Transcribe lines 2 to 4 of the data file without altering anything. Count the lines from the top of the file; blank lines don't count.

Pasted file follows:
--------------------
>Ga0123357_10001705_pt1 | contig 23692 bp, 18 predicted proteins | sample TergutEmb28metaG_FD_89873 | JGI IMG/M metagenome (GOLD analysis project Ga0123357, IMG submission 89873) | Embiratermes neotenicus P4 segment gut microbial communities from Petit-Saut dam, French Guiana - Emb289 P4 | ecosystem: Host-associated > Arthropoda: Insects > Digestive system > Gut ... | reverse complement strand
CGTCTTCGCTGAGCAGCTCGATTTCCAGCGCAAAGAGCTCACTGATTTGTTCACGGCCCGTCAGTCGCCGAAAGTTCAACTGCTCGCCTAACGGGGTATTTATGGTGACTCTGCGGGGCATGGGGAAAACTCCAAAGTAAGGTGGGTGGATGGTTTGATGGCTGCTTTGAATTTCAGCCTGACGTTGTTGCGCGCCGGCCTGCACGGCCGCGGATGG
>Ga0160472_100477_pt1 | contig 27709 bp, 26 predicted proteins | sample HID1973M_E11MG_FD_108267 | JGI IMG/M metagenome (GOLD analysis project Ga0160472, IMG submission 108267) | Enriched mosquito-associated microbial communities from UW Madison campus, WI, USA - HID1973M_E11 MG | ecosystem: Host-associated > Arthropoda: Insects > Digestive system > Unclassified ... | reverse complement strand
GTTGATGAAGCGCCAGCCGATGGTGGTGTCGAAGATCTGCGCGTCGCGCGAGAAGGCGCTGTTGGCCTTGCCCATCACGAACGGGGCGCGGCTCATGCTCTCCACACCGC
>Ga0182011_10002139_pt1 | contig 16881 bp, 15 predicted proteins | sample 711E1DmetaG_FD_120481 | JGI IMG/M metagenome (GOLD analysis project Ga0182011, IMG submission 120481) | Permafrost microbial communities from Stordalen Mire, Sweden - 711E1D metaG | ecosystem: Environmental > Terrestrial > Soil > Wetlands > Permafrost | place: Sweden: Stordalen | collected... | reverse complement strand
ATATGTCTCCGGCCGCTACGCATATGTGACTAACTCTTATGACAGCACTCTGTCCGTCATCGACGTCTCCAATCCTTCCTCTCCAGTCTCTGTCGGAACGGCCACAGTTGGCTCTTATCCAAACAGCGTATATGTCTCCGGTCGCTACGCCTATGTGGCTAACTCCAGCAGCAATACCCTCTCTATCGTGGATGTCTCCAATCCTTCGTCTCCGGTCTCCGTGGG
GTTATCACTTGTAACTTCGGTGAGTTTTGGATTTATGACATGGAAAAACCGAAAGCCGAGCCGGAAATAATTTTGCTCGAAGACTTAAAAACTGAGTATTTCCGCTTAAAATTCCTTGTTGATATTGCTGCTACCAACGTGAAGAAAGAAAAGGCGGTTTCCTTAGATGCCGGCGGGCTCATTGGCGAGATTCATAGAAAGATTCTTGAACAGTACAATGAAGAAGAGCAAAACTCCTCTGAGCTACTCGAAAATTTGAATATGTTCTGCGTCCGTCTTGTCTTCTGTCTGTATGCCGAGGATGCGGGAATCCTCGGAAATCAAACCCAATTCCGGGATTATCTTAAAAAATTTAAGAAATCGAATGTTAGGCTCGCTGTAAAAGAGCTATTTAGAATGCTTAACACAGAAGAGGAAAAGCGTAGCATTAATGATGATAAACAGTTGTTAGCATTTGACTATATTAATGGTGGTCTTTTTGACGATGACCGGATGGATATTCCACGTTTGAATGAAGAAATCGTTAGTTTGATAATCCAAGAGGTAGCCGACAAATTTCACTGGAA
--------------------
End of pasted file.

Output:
CGTCTTCGCTGAGCAGCTCGATTTCCAGCGCAAAGAGCTCACTGATTTGTTCACGGCCCGTCAGTCGCCGAAAGTTCAACTGCTCGCCTAACGGGGTATTTATGGTGACTCTGCGGGGCATGGGGAAAACTCCAAAGTAAGGTGGGTGGATGGTTTGATGGCTGCTTTGAATTTCAGCCTGACGTTGTTGCGCGCCGGCCTGCACGGCCGCGGATGG
>Ga0160472_100477_pt1 | contig 27709 bp, 26 predicted proteins | sample HID1973M_E11MG_FD_108267 | JGI IMG/M metagenome (GOLD analysis project Ga0160472, IMG submission 108267) | Enriched mosquito-associated microbial communities from UW Madison campus, WI, USA - HID1973M_E11 MG | ecosystem: Host-associated > Arthropoda: Insects > Digestive system > Unclassified ... | reverse complement strand
GTTGATGAAGCGCCAGCCGATGGTGGTGTCGAAGATCTGCGCGTCGCGCGAGAAGGCGCTGTTGGCCTTGCCCATCACGAACGGGGCGCGGCTCATGCTCTCCACACCGC